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Snack-Sized Smarts: Guy Kawasaki Talks About Google+, Facebook, and Inner Nobility

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Guy Kawasaki is my guest on this week's episode of the Marketing Smarts podcast. For folks stretched for time, I'm giving a sampler plate of five bon mots uttered by Guy in the course of our conversation. Enjoy!

1. "Bulleted lists or even numbered lists show that there's an organized mind behind the article."

My conversation with Guy centered around Google+ because he recently wrote a book about it. I mentioned an article I'd seen on Mashable (OK, really a headline I'd seen on Twitter) titled "Google+: A Year of Missed Opportunities." Guy wanted to know what those missed opportunities were, so I pulled up the article that I hadn't read. Because I was in the middle of recording a podcast, I didn't have time to read the article. Alas, the article had no bullets or call-outs, so I could not tell Guy which opportunities Google had missed! (For the record, they were: not allowing aliases and being slow to allow news organizations and businesses to use the service.)

2. "I would assume there's method to their madness; I'm just not assuming that their method to their madness is optimal for me!"

We talked about Facebook's reliance on its EdgeRank algorithm to customize the news feeds of Facebook users. According to Guy, EdgeRank effectively means that you only see about 10% of the updates posted by your "friends." I said that this did seem strange, but the folks over at Facebook seemed pretty smart, so I figured that there was some method to their madness. Guy replied with the line above.

3. "It was better. It was used by fewer people. And the experts said it would fail."

Guy sees parallels in the criticism leveled at Google+ and the criticism leveled at the Macintosh when it was first introduced. Some criticism, now as then, is born of ignorance. When you asked people critical of Apple's new computer if they had ever used one, Guy said, a lot of times they hadn't. Similarly, he maintains, "People who criticize Google+ the most have never used it." This is not necessarily to say that Google+ will enjoy the success of Apple---its iPhone business alone is bigger than Microsoft---but it might!

4. "Google owns the river."

That is one reason, Guy believes, that Google+ has a lot going for it. It can be difficult to entice people to join a new social network, but if any company were in a position to make that happen, it's Google. As Guy has been saying for a while now, they "own the river"—specifically, the river of search that offers many people their primary access to all the information the Web contains. Frankly, the fact that Google+ "only" has 150 million active users per month, which would represent a wild success for a startup, is overshadowed by the gargantuan reach of Google as the leading search engine. Give it time. Guy says, "It's hard to bet against Google."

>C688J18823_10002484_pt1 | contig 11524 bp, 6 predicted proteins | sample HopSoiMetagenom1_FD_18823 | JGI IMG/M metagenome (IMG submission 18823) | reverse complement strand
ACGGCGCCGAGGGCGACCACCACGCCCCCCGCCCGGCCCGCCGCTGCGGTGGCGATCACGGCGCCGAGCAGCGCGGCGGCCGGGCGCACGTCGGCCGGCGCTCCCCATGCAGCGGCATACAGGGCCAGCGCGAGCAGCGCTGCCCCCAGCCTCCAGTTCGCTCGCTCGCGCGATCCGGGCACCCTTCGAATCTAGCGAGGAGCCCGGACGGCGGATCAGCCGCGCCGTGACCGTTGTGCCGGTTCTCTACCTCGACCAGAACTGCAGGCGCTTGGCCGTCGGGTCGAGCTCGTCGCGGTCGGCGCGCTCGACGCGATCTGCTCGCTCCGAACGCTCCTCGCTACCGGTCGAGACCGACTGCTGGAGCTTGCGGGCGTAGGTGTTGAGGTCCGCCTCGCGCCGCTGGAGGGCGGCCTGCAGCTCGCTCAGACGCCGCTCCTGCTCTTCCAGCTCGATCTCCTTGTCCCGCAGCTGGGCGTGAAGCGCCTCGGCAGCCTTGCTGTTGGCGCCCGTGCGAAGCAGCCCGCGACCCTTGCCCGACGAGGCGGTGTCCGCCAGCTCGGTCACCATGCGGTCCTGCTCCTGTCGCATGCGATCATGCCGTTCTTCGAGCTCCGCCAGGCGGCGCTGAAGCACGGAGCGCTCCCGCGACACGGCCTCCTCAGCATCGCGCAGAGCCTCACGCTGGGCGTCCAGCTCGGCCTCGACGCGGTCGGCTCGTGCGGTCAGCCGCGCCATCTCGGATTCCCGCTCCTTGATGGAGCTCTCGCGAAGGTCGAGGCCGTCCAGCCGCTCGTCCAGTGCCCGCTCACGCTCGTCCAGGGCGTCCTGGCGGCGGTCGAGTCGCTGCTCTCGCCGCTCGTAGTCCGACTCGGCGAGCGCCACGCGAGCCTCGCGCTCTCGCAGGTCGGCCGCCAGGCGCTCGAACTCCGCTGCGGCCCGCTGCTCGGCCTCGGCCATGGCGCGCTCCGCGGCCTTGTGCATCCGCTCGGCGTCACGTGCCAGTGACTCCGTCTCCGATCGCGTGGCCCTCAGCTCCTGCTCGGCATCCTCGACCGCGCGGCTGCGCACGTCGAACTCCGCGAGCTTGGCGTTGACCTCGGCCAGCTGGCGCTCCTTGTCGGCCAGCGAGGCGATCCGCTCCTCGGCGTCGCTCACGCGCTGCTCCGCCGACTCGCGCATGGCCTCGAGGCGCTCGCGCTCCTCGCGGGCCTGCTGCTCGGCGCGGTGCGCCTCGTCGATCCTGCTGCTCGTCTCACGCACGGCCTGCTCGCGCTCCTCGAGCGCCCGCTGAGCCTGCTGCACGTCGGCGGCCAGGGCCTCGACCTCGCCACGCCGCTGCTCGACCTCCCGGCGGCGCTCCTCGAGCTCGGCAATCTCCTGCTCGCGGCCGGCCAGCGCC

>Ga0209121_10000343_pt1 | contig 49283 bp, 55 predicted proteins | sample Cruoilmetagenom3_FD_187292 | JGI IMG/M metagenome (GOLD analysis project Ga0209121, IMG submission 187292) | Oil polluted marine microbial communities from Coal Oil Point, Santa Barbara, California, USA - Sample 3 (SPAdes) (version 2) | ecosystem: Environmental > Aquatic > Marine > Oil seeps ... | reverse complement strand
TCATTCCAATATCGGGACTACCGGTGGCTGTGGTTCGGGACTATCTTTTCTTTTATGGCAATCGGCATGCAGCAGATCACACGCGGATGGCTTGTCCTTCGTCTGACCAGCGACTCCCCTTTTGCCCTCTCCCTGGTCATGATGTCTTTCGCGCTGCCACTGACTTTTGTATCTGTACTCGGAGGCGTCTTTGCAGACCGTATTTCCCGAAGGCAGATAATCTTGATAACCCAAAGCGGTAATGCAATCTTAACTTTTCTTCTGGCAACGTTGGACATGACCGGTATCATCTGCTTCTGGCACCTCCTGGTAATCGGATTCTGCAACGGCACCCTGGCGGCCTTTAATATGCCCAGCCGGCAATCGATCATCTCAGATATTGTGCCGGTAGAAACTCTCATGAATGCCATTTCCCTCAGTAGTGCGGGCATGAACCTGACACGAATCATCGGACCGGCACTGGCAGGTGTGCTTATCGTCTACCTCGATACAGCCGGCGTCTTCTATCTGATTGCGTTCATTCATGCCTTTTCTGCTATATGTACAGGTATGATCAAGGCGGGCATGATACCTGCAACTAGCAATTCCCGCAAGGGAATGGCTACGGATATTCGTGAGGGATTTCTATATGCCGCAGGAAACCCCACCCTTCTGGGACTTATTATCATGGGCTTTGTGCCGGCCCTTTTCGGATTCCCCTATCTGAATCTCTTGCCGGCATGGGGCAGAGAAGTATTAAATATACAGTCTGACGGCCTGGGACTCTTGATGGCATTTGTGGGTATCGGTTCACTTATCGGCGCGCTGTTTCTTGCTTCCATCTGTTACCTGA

5. "There is some nobility to me, deep down inside."

I told Guy that this would be the "money quote" from the podcast (of course, the listeners will decide that!). He said it after explaining that he'd written "What the Plus?" because "I wanted to help Google+ right some injustice." The injustice, as far as I can tell, is that a platform with some real advantages over its competitors, as Guy sees it, and sporting features (Hangouts, Circles, etc.) that they just don't possess is lagging behind them. Fight the power, Guy!

If you'd like to hear my entire conversation with Guy you may do so here or download the mp3 and listen at your leisure. Of course you can always subscribe to the Marketing Smarts podcast in iTunes or via RSS and never miss an episode!

(Photo courtesy of Bigstock: Young Girl Eating Bowl of Vegetables)


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My name is Matthew T. Grant, PhD. I'm Managing Editor here at MarketingProfs. I divide my time between designing courses for MarketingProfs University and hosting/producing our podcast, Marketing Smarts. You can follow me on Twitter (@MatttGrant) or read my personal musings on my blog here.

If you'd like to get in touch with me about being a guest on Marketing Smarts or teaching as part of MarketingProfs University or, frankly, anything else at all, drop me a line.

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